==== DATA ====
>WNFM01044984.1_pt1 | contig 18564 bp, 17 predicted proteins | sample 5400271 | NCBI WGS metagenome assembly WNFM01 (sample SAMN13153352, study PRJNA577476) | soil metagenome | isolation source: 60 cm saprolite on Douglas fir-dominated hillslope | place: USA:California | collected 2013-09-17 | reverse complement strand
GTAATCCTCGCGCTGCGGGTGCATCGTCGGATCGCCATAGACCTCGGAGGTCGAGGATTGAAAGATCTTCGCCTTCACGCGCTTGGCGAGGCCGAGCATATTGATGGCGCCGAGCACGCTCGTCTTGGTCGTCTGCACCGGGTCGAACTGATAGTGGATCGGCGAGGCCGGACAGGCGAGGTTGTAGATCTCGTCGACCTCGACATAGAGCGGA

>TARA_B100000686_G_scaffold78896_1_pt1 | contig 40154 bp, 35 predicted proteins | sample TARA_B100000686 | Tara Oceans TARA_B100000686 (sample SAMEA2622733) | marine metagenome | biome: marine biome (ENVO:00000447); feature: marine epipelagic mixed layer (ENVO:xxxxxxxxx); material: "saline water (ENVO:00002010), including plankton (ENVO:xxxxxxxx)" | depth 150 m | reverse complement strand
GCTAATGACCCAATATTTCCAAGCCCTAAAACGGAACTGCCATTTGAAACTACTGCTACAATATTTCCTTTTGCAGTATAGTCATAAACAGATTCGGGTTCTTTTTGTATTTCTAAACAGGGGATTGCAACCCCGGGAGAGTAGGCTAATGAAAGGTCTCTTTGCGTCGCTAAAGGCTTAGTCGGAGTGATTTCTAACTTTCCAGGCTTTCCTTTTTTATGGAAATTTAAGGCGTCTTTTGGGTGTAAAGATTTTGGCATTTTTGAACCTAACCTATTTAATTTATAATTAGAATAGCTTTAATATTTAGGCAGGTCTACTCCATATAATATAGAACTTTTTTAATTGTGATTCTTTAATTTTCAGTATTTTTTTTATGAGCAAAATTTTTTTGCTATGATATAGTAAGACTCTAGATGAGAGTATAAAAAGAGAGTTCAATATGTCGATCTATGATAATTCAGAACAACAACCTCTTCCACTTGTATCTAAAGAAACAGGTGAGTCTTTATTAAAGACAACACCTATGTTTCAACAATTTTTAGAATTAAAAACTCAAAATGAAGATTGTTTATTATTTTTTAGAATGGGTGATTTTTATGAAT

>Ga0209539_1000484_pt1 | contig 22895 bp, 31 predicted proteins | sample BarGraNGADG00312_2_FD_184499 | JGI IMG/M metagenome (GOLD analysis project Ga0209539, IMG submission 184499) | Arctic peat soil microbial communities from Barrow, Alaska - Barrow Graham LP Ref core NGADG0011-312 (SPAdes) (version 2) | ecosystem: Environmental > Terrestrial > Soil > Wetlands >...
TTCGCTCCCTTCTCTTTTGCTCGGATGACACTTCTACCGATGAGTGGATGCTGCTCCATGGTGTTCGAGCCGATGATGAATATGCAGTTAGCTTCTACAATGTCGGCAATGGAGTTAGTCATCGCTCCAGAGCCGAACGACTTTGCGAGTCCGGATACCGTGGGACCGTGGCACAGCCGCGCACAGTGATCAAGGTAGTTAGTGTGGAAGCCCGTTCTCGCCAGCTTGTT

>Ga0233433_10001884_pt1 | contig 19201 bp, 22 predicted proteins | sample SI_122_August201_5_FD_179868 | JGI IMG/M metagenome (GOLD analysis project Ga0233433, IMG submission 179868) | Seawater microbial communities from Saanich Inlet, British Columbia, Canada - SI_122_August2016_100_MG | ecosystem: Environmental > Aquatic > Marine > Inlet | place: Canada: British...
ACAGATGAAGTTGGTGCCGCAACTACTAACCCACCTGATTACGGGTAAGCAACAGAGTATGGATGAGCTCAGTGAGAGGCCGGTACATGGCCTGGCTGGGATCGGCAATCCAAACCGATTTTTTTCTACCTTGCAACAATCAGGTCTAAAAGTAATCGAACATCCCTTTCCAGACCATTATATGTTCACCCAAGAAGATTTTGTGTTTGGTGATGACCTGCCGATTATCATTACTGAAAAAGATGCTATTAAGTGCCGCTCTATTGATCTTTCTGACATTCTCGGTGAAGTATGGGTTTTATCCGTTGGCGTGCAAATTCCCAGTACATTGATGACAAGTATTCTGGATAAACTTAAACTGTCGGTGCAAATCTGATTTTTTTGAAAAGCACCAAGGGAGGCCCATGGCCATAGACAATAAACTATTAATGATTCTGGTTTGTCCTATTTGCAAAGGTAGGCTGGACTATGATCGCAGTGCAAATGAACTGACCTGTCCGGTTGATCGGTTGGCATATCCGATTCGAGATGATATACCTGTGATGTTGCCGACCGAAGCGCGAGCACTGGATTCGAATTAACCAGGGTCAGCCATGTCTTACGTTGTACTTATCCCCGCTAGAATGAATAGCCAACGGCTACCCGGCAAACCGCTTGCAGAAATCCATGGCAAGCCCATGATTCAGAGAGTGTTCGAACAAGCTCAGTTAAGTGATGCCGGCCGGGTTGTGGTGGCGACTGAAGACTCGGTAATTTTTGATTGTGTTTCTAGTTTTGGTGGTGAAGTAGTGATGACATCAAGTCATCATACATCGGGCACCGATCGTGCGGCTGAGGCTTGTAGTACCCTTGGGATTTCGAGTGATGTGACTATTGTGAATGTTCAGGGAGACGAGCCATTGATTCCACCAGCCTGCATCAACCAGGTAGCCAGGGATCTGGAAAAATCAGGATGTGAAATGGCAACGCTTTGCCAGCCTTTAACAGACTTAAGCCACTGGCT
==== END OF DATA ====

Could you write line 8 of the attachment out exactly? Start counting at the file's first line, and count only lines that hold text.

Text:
ACAGATGAAGTTGGTGCCGCAACTACTAACCCACCTGATTACGGGTAAGCAACAGAGTATGGATGAGCTCAGTGAGAGGCCGGTACATGGCCTGGCTGGGATCGGCAATCCAAACCGATTTTTTTCTACCTTGCAACAATCAGGTCTAAAAGTAATCGAACATCCCTTTCCAGACCATTATATGTTCACCCAAGAAGATTTTGTGTTTGGTGATGACCTGCCGATTATCATTACTGAAAAAGATGCTATTAAGTGCCGCTCTATTGATCTTTCTGACATTCTCGGTGAAGTATGGGTTTTATCCGTTGGCGTGCAAATTCCCAGTACATTGATGACAAGTATTCTGGATAAACTTAAACTGTCGGTGCAAATCTGATTTTTTTGAAAAGCACCAAGGGAGGCCCATGGCCATAGACAATAAACTATTAATGATTCTGGTTTGTCCTATTTGCAAAGGTAGGCTGGACTATGATCGCAGTGCAAATGAACTGACCTGTCCGGTTGATCGGTTGGCATATCCGATTCGAGATGATATACCTGTGATGTTGCCGACCGAAGCGCGAGCACTGGATTCGAATTAACCAGGGTCAGCCATGTCTTACGTTGTACTTATCCCCGCTAGAATGAATAGCCAACGGCTACCCGGCAAACCGCTTGCAGAAATCCATGGCAAGCCCATGATTCAGAGAGTGTTCGAACAAGCTCAGTTAAGTGATGCCGGCCGGGTTGTGGTGGCGACTGAAGACTCGGTAATTTTTGATTGTGTTTCTAGTTTTGGTGGTGAAGTAGTGATGACATCAAGTCATCATACATCGGGCACCGATCGTGCGGCTGAGGCTTGTAGTACCCTTGGGATTTCGAGTGATGTGACTATTGTGAATGTTCAGGGAGACGAGCCATTGATTCCACCAGCCTGCATCAACCAGGTAGCCAGGGATCTGGAAAAATCAGGATGTGAAATGGCAACGCTTTGCCAGCCTTTAACAGACTTAAGCCACTGGCT